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Ghostel

by on January 14, 2017
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Summing Up
 

This is just a really really cracking little game and deserves a place in any sensible players collection. It effortlessly manages to be both family friendly and gamer's game and the incredible art and components just land a slam dunk. Just go and grab a copy already.

 

Back in the heady days of early 2016, we published a review for Tinkerbot Games Kickstarter project Ghostel. Well here we are in the fresh new car smelling 2017 and don’t you know it but the finished game has materialised on my door mat. So this seems the perfect time to go take another look at this fun little game and see how it turned out.

To avoid repeating myself from that original review and thanks to the wonders of the internet you can be transported back to that bygone age by just clicking HERE. Have you done it yet? No. Well, look off you trot because that’s going to tell you what a fun little jaunt that preproduction version was, and then you can come back here and we’ll look at how it all grew up.

Wow! So that prototype was actually pretty damn fine as it was but I have to applaud the Tinkerbots on knocking the production quality out of the park on the final version. The card stock and tokens are solid and those cute little ghosts that we fell in love with are fantastic the colours really pop and they have a real heft to them. If you’re losing the game you could easily bludgeon an opponent unconscious with one (not that we are in any way suggesting you should beat people with game components but if you wanted to, well these would do the job) and they just look really cool on the board.

And that board now with all the finished art for the rooms just sells that theme of the creaky old mansion and it looks just damn handsome on a table.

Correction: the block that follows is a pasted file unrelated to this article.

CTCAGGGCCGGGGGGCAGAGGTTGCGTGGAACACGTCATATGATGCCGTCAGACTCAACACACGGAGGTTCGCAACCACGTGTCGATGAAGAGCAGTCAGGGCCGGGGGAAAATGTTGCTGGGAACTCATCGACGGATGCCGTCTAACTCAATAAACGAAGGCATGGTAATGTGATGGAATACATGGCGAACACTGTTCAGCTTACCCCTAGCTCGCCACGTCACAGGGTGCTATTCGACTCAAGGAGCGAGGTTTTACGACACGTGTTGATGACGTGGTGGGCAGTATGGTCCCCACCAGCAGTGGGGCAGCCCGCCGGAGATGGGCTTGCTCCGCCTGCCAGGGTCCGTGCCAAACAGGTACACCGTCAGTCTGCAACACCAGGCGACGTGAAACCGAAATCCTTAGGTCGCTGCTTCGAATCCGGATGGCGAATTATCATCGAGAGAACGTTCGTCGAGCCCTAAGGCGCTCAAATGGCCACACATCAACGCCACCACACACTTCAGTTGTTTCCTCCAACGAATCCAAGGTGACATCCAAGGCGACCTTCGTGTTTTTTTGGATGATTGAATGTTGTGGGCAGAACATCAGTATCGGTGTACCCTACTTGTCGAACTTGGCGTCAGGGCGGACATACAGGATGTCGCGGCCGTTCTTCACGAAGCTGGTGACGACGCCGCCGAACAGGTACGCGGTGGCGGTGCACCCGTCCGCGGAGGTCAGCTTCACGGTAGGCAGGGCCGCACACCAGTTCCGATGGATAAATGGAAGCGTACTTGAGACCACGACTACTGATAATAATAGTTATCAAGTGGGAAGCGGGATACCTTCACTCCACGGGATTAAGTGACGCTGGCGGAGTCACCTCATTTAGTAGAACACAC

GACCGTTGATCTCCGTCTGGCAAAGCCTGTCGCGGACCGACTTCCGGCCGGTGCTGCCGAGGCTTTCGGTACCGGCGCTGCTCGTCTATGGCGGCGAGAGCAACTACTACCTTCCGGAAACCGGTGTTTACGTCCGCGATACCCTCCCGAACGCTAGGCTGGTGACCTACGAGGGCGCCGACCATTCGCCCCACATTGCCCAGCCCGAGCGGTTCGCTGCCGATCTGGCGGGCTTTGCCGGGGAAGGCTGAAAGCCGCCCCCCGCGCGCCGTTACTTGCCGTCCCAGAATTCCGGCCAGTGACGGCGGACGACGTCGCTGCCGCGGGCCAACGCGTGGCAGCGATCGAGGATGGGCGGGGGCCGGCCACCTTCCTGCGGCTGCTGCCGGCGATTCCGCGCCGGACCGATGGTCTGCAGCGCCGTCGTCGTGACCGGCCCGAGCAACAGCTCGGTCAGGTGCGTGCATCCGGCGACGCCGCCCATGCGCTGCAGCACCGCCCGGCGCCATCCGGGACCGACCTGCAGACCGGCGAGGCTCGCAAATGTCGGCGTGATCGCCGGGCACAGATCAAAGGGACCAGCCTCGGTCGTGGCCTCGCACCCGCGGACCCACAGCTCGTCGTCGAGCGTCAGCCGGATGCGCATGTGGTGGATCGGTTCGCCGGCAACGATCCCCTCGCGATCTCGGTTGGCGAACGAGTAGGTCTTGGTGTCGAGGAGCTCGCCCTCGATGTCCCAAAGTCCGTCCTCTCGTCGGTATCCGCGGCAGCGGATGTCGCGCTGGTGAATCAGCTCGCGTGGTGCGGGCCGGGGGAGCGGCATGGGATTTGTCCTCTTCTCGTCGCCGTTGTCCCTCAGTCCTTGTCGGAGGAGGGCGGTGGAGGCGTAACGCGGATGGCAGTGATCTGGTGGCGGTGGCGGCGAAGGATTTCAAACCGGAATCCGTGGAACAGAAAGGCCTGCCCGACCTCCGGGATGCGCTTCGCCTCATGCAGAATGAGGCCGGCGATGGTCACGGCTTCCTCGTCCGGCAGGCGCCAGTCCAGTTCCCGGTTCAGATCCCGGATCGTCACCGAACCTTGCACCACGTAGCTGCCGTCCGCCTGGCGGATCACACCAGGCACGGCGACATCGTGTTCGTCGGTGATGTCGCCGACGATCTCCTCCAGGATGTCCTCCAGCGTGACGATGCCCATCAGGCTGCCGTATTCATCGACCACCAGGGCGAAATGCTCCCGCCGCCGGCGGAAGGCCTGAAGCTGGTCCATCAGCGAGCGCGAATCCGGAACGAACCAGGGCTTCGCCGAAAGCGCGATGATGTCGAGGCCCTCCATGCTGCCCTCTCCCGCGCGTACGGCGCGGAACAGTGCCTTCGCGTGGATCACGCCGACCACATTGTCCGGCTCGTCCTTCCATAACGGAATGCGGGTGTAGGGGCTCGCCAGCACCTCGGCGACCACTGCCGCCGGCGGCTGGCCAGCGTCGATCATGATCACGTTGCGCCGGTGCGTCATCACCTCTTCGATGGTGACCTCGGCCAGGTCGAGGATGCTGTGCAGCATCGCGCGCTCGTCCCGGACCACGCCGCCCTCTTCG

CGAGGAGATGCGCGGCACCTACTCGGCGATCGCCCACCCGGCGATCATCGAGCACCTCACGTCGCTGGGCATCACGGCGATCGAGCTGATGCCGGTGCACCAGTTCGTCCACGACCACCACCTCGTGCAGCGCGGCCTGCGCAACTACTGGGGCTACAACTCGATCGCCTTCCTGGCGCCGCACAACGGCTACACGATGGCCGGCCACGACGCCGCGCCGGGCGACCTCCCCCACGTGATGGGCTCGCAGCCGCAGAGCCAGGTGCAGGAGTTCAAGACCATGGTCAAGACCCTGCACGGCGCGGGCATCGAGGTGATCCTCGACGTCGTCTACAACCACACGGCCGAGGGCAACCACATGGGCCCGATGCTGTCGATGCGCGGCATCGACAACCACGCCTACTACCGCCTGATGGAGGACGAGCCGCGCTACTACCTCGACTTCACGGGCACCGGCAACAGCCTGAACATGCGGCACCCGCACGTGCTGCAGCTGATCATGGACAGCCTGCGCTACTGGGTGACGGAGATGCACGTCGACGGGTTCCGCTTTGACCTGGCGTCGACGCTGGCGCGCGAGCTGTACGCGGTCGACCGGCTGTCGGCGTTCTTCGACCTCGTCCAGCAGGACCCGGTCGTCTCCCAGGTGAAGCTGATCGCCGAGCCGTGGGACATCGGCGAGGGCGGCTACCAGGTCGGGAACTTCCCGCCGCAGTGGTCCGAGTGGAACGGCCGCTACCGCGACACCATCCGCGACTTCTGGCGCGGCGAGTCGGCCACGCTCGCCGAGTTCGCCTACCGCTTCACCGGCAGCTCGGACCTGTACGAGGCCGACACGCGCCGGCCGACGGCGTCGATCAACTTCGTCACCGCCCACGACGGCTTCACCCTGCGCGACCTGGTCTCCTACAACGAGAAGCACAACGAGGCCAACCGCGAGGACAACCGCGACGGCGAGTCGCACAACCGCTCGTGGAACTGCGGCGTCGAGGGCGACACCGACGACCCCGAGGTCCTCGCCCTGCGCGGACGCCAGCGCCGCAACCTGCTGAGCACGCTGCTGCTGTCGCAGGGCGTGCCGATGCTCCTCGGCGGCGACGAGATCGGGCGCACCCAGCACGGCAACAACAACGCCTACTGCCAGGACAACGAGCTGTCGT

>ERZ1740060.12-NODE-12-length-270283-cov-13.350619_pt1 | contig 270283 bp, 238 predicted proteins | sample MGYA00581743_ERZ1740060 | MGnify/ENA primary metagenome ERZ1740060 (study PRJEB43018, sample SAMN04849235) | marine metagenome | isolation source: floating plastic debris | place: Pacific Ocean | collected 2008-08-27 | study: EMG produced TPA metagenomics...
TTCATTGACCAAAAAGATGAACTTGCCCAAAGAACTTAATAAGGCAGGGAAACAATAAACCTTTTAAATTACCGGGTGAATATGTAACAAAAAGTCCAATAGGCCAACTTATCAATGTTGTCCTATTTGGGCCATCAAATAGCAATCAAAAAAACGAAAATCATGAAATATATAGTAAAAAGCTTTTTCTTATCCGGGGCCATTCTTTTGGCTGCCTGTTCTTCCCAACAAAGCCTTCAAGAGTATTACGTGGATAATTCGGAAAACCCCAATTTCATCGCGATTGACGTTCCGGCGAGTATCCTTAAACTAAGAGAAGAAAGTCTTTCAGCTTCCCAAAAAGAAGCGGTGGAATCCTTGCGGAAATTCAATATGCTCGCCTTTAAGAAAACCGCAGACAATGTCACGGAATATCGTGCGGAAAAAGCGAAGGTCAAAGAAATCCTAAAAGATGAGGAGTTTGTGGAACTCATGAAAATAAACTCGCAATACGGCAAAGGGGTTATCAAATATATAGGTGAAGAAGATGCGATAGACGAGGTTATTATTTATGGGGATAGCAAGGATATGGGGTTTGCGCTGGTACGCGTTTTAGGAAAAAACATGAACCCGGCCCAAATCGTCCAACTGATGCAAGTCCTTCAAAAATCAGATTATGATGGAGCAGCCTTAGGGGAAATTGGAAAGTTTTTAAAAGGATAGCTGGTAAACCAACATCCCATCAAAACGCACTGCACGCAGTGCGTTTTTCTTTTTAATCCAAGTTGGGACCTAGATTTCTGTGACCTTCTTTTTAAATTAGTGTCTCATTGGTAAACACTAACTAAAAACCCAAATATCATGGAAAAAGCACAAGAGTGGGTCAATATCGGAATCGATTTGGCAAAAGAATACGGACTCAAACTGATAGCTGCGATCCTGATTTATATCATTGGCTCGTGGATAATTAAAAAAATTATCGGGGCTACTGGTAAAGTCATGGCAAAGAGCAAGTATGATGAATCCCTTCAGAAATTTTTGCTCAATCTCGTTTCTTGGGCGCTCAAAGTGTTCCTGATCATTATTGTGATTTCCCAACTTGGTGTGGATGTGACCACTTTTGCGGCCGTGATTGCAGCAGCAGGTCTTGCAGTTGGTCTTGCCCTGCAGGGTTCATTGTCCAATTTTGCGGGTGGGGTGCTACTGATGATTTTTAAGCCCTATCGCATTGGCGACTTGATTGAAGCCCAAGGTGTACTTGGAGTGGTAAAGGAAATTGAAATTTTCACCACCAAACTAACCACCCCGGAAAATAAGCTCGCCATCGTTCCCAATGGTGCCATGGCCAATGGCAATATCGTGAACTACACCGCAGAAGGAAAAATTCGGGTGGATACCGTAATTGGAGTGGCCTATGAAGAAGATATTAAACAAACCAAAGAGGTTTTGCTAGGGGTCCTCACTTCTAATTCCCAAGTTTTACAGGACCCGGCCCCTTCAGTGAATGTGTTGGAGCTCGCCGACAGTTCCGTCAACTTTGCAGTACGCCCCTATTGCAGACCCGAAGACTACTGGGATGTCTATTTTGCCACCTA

And speaking of the art, one of the standouts from the preview was those amazing illustrations on the guest cards and the completed versions don’t disappoint. Featuring a host of backers portraits this is a rare occurrence that a dreaded Kickstarter gimmick usually guaranteed to draw you out of a game actually works in its favour. All of them are fantastically realised by the amazing art of Tyler Johnson with each just oozing character, this is some of the best art to hit my table in a long time and it adds immensely to the quirky charm of the game.

Gameplay wise very little has changed from the version I played, it worked and damn well at that and if it ain’t broke.
The main new inclusion is the Creepy Cultists expansion that was unlocked during the funding. This adds ten new guests to the roster that can be exchanged with some from the base set or just added to the deck. They come with a cultist icon and when in play whoever scores the lowest points when the guest is scared can take a random cultist token. These tokens can be exchanged to draw cards, gain points or change a dice to a six. What this does do is offer some interesting new wrinkles, it works as a catch up mechanic of sorts for players struggling to get the big scares but more importantly it’s a huge bonus to bad rolls, that one pip on a dice now can net you a token if you drop it on a guest that’s about to pop. It’s a great little inclusion is completely modular so you don’t ever have to include if you don’t want to but as with the original game, this is a clever subtle little tweak that offers quite a few tactical possibilities and I look forward to digging into just how this mixes up the fun.

And that’s Ghostel. I’m stoked to finally have my hands back on this as it was one that was most requested to come back to the table but I’d had to send my review copy on so I’ve been counting the days to the arrival of the published version. I stand by all my original thoughts on the game, its a brilliant bit of fun and now looks as good as it played. I strongly urge you to seek it out and grab a copy

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